Opinion: Political inspiration for Biden impeachment push

Photo/Kent Nishimura/The New York Times / House Speaker Kevin McCarthy, R-Calif., speaks to reporters after departing the House chamber on Capitol Hill in Washington on Sept. 19, 2023.

This hardly seems what the Founding Fathers had in mind. In fact, it exemplifies what they feared.

When they debated the Constitution's impeachment clause, there was some disagreement over defining the instances in which this most serious sanction would be appropriate.

After agreeing on "treason" and "bribery," they wanted to find a way to define official malfeasance. George Mason suggested "maladministration," a term already used in six states. But James Madison objected, saying, "so vague a term will be equivalent to a tenure during pleasure of the Senate."

Ultimately, they added the phrase "other high crimes and misdemeanors," leaving future generations to define what that meant.

Subsequent presidential impeachments show how broadly it has been interpreted, ranging from lying about questionable personal acts (Bill Clinton) to misuse of governmental authority for political gain (Andrew Johnson, Richard Nixon and Donald Trump).

Now, under pressure from his rabidly right-wing faction, House Speaker Kevin McCarthy has decided to apply the constitutional standard to Joe Biden, even though months of Republican investigations have uncovered nothing remotely resembling "high crimes and misdemeanors," nor treason or bribery.

They suggest this may enable them to widen the net of Biden family financial documents subject to subpoena, hopeful of uncovering tangible evidence the president benefited from his son's ventures or, perhaps, enabling them to accuse him of obstructing their investigation if he refuses, a standard aspect of all recent impeachments.

But they set no goal or time frame for the investigation, and, unlike some prior presidential impeachments, most don't appear interested in forcing Biden's removal from office, lest that elevate Vice President Kamala Harris to the presidency.

Rather, their goal seems nakedly political — to weaken Biden's public standing and offset the impact of the four pending criminal cases against Trump.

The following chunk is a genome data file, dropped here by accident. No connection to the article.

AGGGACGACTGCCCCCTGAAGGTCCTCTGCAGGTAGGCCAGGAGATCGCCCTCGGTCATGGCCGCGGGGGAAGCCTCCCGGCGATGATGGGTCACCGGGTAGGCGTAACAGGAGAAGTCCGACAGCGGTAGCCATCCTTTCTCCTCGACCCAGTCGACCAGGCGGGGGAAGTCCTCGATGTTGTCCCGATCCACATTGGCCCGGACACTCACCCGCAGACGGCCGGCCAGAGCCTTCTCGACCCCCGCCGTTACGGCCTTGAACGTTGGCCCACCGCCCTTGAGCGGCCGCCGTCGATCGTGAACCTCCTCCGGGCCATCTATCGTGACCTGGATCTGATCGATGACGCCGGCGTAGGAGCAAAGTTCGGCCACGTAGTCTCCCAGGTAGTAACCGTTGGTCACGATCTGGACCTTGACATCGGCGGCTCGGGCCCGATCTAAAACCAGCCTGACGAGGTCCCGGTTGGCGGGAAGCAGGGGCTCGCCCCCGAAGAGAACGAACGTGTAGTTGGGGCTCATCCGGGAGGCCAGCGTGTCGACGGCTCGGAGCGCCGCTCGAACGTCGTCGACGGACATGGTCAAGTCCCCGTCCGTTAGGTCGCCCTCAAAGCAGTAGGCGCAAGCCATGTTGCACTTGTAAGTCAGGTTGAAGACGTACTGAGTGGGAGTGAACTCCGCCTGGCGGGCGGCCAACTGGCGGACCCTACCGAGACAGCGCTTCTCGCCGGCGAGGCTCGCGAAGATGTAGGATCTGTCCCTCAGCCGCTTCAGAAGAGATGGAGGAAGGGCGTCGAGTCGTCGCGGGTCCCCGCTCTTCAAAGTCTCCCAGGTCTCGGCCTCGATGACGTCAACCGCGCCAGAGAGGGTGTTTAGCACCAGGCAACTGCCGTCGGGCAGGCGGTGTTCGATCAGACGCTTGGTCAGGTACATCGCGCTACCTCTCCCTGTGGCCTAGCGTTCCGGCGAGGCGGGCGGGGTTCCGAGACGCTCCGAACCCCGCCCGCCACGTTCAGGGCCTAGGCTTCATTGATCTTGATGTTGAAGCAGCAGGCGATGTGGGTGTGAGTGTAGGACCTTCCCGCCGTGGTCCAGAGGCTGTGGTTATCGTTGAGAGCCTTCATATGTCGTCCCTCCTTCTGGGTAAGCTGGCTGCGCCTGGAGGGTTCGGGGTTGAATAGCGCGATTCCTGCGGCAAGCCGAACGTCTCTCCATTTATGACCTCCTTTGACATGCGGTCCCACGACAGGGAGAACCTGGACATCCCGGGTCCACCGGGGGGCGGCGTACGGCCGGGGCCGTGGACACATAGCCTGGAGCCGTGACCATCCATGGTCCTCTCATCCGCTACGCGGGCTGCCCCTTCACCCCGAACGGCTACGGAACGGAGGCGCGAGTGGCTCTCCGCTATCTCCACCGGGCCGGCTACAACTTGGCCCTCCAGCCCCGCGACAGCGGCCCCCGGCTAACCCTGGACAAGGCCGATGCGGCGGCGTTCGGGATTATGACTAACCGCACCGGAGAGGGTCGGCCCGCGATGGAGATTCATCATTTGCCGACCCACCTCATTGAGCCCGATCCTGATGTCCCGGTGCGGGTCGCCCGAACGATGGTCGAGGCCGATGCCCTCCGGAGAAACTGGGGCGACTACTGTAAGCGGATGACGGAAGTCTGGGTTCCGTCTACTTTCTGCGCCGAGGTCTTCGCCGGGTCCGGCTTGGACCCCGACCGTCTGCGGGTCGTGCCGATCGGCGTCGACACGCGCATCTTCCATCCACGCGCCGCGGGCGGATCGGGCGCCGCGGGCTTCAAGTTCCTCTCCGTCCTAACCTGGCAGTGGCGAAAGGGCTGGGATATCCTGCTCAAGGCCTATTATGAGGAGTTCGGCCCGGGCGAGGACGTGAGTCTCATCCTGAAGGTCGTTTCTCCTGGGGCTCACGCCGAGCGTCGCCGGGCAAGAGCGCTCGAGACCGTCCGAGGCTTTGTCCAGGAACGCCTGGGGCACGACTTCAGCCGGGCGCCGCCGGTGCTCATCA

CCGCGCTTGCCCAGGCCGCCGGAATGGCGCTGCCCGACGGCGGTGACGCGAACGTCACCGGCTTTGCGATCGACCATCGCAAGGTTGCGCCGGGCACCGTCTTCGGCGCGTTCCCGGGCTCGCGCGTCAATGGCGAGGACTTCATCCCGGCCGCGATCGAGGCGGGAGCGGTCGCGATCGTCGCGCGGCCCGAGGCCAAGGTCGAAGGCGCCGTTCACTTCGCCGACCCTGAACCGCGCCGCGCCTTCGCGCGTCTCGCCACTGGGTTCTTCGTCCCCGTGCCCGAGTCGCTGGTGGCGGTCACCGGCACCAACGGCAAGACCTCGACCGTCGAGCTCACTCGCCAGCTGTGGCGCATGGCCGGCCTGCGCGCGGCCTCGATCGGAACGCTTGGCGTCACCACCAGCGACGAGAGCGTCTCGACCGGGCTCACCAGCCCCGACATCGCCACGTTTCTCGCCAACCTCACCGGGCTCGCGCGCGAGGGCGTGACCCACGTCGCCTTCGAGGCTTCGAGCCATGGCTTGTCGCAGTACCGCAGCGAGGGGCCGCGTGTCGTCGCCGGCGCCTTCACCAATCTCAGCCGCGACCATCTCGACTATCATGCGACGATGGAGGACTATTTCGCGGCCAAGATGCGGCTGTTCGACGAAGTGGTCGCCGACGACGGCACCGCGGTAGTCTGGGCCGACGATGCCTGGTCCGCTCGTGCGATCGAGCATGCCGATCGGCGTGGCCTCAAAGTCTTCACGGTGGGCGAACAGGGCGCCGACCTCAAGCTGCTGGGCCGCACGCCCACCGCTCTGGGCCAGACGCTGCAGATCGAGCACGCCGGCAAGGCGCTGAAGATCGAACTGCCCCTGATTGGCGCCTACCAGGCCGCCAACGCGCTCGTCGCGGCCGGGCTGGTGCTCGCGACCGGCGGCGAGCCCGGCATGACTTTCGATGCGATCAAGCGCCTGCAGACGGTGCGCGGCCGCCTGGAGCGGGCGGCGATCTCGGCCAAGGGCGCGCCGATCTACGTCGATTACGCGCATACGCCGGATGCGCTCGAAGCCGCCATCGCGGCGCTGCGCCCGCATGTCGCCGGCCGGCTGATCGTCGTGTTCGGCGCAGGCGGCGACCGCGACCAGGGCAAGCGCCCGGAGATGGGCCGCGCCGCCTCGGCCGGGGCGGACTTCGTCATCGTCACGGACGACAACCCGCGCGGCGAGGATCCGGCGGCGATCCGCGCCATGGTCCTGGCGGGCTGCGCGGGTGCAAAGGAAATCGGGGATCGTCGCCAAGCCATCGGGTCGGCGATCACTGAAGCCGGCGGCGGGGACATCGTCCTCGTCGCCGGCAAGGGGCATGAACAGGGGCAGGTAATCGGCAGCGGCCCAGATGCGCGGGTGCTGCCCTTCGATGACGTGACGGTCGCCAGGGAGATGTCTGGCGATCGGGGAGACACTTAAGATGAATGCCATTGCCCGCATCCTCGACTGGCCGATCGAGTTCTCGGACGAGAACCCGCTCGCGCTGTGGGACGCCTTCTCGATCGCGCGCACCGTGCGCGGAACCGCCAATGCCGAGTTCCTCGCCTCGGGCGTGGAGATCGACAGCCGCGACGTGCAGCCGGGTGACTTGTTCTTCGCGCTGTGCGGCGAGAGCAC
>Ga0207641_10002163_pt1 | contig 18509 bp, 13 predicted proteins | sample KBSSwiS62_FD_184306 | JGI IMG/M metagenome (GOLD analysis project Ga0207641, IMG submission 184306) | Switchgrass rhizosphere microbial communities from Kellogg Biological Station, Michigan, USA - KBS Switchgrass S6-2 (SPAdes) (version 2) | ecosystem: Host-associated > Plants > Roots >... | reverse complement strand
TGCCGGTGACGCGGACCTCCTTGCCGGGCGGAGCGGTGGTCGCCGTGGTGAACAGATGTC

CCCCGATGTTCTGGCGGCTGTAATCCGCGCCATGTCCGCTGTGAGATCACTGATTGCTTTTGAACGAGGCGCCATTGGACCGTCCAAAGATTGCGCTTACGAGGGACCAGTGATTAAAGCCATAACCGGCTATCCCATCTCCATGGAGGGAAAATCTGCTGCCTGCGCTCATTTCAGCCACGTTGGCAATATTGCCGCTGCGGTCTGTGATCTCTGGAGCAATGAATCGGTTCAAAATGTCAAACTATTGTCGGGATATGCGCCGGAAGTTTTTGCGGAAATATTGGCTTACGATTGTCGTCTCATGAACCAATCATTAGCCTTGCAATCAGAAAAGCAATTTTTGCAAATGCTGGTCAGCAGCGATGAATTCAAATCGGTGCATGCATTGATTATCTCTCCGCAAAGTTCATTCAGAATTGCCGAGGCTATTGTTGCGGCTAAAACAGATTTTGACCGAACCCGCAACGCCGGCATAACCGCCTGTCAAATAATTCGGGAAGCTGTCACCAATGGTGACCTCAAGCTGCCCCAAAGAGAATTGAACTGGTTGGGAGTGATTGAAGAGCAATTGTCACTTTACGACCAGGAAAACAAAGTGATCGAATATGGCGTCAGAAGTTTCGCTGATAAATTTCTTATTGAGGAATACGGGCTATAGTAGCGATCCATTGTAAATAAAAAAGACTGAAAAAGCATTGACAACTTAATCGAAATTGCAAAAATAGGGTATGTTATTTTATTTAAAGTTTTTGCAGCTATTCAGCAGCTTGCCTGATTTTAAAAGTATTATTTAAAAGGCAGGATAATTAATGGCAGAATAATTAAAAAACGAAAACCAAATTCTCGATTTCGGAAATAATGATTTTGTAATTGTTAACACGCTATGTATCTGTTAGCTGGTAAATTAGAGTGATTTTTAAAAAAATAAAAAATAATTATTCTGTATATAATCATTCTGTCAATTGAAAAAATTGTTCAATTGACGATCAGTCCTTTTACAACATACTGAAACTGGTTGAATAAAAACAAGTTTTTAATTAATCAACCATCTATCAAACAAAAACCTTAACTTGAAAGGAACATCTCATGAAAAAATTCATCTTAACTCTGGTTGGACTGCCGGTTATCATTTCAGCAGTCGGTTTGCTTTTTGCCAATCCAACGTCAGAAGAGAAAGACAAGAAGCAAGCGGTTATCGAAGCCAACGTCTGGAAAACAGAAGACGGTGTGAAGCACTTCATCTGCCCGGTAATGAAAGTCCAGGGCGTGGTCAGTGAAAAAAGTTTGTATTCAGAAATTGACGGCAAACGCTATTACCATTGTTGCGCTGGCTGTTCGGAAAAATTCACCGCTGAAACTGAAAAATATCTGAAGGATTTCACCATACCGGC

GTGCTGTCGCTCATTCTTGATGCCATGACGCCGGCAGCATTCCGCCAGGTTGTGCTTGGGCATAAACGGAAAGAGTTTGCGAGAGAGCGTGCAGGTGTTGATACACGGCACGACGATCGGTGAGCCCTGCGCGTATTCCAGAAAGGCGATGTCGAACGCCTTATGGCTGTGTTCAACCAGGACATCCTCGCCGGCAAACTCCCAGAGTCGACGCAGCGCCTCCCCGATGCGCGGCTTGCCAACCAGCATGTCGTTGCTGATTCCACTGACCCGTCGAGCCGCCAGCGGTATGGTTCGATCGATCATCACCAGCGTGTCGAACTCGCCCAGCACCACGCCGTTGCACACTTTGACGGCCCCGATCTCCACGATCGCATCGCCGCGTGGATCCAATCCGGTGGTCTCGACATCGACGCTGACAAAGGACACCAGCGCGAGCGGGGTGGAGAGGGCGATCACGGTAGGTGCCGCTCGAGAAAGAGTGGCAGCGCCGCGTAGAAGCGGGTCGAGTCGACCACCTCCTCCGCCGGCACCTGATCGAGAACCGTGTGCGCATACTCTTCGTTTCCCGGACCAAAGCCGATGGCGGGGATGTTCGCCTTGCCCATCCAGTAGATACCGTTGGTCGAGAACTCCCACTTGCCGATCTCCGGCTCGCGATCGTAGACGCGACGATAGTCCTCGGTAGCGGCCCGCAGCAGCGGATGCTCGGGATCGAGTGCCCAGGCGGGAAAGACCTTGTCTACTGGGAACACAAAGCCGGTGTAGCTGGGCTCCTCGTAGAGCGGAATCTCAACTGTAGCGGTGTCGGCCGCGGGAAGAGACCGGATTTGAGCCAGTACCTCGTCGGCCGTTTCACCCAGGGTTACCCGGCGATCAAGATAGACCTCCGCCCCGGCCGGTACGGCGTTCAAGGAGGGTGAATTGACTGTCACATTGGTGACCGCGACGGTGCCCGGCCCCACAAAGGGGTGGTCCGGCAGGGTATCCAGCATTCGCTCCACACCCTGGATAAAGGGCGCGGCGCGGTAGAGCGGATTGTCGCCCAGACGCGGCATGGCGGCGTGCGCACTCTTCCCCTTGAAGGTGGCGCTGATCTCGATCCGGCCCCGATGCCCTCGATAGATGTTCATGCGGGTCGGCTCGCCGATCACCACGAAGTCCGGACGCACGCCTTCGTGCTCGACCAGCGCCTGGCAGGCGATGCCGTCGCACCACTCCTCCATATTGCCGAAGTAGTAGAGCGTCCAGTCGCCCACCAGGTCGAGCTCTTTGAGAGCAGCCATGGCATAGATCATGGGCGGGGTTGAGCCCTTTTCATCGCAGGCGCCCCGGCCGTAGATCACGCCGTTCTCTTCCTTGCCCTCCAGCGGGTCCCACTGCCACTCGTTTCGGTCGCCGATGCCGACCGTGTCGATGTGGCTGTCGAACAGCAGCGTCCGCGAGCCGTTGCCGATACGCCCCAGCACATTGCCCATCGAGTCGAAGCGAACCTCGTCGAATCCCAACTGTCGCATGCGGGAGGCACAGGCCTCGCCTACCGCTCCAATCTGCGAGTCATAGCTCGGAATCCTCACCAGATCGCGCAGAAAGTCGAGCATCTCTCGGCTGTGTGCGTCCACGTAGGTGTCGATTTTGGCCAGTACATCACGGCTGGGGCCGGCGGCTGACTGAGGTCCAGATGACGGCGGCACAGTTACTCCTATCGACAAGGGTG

Unfortunately, they seem to be succeeding, even before starting formal impeachment proceedings.

"You look at the polling and right now Donald Trump is seven points ahead of Joe Biden and trending upward. Joe Biden's trending downward," contended House Oversight Committee Chairman James Comer, touting the impact of his panel's probes in an interview with Ashley Strohmier of Fox News.

While Comer somewhat exaggerated, a recent CNN poll showed six of 10 sampled thought Biden had been involved in his son Hunter's questionable overseas business dealings, and two-thirds of those thought he had acted illegally.

And a Fox News poll showed nearly half of those sampled agreed the word "corrupt" describes Biden, only a few points less than Trump.

Trump, who sometimes commits the Washington "gaffe" of inadvertently blurting out the truth, speculated — with reason — that his impeachments prompted the one against Biden.

"They did it to me," Trump told former Fox and NBC host Megyn Kelly during a SiriusXM radio interview. "And had they not done it to me, I think, and nobody officially said this, but I think had they not done it to me ... perhaps you wouldn't have it being done to them."

Trump's comments basically confirmed the "tit for tat" partisan motivation of McCarthy and his House Republicans.

And in Federalist No. 65, Alexander Hamilton presciently expressed concern that, in cases of impeachment, "the decision will be regulated more by the comparative strength of parties, than by the real demonstration of innocence or guilt."